Texting & Driving is like Driving Drunk
December 21, 2013
A texting driver is 23 times more likely to have an accident than a non-texting driver. However, one million people chat and text while driving each day. The average text takes a driver’s eyes off the road for nearly five seconds, so when traveling at 55mph, that’s enough time to cover the length of a football field. Most experts agree texting and driving is equal to driving drunk.
According to the American Automobile Association, almost 50% of teen drivers admit to texting while behind the wheel. The US government puts the number of people injured during crashes because of texting while driving at over 578,000 just for 2010 alone. In that same year, almost 6,500 people lost their lives because of texting behind the wheel.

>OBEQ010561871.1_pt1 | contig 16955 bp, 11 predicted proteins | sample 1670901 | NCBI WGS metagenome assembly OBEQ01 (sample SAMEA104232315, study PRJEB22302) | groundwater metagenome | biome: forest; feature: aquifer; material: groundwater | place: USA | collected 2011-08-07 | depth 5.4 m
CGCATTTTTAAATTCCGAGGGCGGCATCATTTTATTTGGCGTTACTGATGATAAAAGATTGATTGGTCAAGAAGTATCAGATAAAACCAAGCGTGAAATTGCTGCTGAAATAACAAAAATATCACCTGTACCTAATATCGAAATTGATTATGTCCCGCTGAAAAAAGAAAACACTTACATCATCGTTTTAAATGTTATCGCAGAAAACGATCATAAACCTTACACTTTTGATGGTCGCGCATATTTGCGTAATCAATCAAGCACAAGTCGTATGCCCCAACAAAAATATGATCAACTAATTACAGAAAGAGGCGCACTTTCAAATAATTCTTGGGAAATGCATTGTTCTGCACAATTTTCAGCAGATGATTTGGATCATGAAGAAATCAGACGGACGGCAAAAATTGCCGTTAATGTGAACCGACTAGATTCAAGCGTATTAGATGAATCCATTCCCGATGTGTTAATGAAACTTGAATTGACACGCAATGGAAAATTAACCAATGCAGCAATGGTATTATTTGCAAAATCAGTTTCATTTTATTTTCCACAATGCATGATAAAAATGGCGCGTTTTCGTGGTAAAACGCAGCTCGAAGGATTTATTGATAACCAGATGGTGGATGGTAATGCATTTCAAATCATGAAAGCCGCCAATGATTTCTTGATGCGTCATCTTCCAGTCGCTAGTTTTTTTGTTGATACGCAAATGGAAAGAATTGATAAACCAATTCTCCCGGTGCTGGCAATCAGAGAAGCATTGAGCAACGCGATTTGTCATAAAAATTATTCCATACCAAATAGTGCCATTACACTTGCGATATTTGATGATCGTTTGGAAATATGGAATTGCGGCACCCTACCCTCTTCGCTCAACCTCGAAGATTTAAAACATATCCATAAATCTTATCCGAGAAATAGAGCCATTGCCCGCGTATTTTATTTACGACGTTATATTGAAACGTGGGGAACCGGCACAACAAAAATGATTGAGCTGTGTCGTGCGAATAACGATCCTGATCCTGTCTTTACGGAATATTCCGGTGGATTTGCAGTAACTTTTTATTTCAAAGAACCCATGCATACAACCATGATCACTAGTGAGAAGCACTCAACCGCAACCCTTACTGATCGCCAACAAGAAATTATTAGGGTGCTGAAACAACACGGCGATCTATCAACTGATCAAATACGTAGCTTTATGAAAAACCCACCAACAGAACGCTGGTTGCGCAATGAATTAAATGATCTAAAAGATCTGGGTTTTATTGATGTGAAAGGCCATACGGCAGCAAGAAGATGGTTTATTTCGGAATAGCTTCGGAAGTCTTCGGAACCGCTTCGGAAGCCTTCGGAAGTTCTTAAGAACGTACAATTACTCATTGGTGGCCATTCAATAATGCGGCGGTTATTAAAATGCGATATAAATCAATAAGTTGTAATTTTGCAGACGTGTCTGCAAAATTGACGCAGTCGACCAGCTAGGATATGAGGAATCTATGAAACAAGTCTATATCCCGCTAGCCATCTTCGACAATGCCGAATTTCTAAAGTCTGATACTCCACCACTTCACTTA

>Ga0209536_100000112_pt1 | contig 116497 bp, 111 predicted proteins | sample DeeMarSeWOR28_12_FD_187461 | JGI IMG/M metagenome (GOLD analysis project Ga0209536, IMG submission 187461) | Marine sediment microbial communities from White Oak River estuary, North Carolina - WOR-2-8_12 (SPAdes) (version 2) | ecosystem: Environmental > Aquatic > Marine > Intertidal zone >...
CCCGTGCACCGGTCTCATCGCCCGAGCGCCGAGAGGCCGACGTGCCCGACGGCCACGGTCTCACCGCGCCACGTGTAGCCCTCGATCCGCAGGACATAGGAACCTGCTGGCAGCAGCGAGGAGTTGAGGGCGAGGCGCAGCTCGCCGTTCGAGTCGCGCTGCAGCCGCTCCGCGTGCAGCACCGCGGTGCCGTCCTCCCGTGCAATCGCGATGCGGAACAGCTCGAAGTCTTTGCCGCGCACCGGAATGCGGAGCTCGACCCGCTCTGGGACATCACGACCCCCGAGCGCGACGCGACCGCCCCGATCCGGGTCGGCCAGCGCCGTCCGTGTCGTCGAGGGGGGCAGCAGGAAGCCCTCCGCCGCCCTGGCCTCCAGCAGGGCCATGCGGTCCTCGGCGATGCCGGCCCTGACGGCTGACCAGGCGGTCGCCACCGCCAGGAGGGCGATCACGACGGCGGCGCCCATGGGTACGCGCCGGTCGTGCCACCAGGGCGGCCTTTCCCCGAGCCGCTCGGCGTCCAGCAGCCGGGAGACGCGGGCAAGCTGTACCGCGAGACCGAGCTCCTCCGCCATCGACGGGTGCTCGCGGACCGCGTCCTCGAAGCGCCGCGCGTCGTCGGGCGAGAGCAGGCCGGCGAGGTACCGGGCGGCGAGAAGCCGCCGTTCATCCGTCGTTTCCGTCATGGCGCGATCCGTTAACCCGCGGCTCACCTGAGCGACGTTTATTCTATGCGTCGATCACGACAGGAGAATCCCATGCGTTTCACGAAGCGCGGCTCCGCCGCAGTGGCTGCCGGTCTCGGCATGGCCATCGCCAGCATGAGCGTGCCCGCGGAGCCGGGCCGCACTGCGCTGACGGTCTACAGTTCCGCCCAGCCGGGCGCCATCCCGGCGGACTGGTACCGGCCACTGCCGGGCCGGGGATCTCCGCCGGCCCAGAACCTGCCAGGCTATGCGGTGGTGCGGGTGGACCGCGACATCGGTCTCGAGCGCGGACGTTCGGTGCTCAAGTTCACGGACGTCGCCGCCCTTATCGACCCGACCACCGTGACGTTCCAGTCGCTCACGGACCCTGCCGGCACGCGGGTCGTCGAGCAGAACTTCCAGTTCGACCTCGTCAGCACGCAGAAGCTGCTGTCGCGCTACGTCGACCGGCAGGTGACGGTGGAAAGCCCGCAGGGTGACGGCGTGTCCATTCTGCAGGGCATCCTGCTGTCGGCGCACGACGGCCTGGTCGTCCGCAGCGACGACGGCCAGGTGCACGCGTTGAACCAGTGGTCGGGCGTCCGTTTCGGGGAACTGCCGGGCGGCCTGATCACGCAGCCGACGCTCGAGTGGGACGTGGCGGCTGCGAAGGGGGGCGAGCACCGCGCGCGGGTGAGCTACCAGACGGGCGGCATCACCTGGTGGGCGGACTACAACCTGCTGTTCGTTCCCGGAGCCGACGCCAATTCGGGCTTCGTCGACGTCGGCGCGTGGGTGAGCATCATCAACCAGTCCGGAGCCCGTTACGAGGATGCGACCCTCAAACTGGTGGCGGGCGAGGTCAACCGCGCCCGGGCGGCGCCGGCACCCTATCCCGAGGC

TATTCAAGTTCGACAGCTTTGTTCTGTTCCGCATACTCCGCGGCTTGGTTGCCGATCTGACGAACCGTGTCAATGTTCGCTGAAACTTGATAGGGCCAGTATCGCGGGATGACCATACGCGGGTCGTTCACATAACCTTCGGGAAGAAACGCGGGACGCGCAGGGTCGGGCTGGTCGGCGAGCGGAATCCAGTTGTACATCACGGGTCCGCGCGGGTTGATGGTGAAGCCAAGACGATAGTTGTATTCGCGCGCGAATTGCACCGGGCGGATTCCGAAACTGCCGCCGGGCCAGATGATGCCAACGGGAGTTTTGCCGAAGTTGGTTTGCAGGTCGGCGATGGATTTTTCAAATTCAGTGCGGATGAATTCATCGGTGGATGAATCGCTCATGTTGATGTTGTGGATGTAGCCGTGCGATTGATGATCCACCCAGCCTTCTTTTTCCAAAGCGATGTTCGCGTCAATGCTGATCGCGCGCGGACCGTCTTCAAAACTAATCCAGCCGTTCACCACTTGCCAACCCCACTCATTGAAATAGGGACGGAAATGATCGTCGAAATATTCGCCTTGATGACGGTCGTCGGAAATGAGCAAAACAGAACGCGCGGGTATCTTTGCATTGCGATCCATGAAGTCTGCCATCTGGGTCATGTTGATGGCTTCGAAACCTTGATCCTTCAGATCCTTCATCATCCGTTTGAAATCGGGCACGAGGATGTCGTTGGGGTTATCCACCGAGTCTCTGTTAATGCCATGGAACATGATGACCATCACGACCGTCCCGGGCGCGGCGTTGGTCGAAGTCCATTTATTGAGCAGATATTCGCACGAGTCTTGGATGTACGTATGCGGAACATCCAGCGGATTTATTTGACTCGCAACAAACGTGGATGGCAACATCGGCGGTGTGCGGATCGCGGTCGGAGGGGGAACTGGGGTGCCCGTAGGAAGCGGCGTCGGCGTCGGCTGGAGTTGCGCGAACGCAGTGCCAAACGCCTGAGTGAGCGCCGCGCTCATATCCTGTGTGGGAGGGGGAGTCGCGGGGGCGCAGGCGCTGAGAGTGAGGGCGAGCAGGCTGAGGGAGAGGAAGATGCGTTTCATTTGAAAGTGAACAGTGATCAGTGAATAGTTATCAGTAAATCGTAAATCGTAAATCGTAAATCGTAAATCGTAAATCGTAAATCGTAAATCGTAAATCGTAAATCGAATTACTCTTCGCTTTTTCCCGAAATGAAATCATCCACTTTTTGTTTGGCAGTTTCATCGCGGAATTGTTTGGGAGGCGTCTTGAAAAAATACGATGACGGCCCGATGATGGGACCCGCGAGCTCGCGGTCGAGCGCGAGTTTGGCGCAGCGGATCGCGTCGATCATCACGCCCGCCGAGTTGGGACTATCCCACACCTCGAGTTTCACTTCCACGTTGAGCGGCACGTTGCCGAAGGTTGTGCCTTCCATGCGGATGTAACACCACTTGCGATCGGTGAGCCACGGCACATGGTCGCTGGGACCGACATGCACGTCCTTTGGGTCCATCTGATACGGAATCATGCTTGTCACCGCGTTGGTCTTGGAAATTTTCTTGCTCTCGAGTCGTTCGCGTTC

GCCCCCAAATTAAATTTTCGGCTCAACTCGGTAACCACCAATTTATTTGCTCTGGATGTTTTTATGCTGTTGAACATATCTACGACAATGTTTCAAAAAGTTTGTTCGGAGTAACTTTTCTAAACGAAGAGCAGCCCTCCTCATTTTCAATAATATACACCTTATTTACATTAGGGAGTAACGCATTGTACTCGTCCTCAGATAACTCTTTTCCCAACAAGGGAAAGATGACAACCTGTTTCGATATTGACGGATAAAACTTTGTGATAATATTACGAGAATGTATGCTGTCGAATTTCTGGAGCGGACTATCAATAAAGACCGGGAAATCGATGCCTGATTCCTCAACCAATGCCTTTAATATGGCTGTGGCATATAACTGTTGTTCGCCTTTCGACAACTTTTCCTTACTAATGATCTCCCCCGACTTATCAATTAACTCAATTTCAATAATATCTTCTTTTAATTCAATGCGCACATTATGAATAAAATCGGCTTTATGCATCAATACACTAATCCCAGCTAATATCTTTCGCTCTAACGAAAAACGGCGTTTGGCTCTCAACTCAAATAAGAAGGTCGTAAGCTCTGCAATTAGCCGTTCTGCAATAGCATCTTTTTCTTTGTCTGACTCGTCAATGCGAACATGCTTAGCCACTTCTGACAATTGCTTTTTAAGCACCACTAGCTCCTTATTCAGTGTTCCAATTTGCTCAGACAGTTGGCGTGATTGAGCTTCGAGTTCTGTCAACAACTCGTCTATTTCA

Most states have instituted laws that ban texting while driving, and even ban the use of mobile phones while driving, unless you’re using a hands-free system. That means you can be pulled over and ticketed for just talking on your phone, much less for being caught trying to text while driving.What Can You Do?
- Don’t be tempted; turn off your cell phone. Let voicemail capture your voice and text messages.
- If you have to call or text while driving, pull off the road safely and stop.
- Recognize that text messaging can be a habit. Get support from your friends by letting them know you are working on breaking the texting habit.
- If you think you will still be tempted to text and drive, put your phone somewhere you can’t reach it, like the trunk.
- Establish family rules that prohibit texting while driving.
- Take control of your cell phone; don’t let it control you. You are the only one who decides when and if you send and read a text message.